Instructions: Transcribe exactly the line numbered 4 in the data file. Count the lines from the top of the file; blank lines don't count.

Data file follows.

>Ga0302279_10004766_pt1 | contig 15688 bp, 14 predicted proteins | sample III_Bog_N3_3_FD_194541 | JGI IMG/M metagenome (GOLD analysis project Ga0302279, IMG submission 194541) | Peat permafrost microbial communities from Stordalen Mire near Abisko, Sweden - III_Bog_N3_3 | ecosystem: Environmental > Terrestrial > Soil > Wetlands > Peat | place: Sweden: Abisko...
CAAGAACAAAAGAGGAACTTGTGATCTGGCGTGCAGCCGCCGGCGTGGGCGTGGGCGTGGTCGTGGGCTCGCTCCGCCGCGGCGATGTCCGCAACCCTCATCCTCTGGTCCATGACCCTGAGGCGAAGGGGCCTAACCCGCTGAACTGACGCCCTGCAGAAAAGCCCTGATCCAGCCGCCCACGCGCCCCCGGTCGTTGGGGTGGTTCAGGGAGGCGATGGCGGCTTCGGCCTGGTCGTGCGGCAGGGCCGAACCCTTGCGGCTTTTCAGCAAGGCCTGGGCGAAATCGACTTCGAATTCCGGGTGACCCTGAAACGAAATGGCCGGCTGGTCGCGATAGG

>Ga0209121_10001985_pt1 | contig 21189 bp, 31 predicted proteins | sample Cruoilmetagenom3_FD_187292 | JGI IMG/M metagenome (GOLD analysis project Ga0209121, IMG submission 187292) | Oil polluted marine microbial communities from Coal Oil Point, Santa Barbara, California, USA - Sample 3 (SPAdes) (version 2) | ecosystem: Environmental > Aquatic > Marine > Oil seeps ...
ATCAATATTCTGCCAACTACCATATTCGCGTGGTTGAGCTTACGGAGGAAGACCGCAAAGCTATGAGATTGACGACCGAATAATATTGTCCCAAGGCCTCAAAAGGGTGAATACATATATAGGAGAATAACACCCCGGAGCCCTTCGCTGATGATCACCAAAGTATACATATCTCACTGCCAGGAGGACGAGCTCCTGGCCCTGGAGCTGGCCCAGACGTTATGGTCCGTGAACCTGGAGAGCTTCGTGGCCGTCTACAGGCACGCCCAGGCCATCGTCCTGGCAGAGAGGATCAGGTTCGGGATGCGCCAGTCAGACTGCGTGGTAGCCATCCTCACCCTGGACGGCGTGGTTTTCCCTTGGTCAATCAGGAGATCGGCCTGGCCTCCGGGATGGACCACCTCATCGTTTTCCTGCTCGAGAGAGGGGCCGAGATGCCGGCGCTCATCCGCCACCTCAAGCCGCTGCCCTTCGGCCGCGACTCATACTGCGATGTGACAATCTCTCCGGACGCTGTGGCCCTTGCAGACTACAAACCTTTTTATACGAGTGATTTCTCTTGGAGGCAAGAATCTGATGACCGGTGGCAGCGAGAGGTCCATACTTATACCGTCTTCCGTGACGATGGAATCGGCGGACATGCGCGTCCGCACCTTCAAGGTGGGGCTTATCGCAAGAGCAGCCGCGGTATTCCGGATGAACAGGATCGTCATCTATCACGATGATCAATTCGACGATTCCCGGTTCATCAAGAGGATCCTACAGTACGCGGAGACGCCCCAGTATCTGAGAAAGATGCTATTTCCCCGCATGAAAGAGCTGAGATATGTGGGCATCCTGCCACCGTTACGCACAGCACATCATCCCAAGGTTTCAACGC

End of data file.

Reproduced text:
ATCAATATTCTGCCAACTACCATATTCGCGTGGTTGAGCTTACGGAGGAAGACCGCAAAGCTATGAGATTGACGACCGAATAATATTGTCCCAAGGCCTCAAAAGGGTGAATACATATATAGGAGAATAACACCCCGGAGCCCTTCGCTGATGATCACCAAAGTATACATATCTCACTGCCAGGAGGACGAGCTCCTGGCCCTGGAGCTGGCCCAGACGTTATGGTCCGTGAACCTGGAGAGCTTCGTGGCCGTCTACAGGCACGCCCAGGCCATCGTCCTGGCAGAGAGGATCAGGTTCGGGATGCGCCAGTCAGACTGCGTGGTAGCCATCCTCACCCTGGACGGCGTGGTTTTCCCTTGGTCAATCAGGAGATCGGCCTGGCCTCCGGGATGGACCACCTCATCGTTTTCCTGCTCGAGAGAGGGGCCGAGATGCCGGCGCTCATCCGCCACCTCAAGCCGCTGCCCTTCGGCCGCGACTCATACTGCGATGTGACAATCTCTCCGGACGCTGTGGCCCTTGCAGACTACAAACCTTTTTATACGAGTGATTTCTCTTGGAGGCAAGAATCTGATGACCGGTGGCAGCGAGAGGTCCATACTTATACCGTCTTCCGTGACGATGGAATCGGCGGACATGCGCGTCCGCACCTTCAAGGTGGGGCTTATCGCAAGAGCAGCCGCGGTATTCCGGATGAACAGGATCGTCATCTATCACGATGATCAATTCGACGATTCCCGGTTCATCAAGAGGATCCTACAGTACGCGGAGACGCCCCAGTATCTGAGAAAGATGCTATTTCCCCGCATGAAAGAGCTGAGATATGTGGGCATCCTGCCACCGTTACGCACAGCACATCATCCCAAGGTTTCAACGC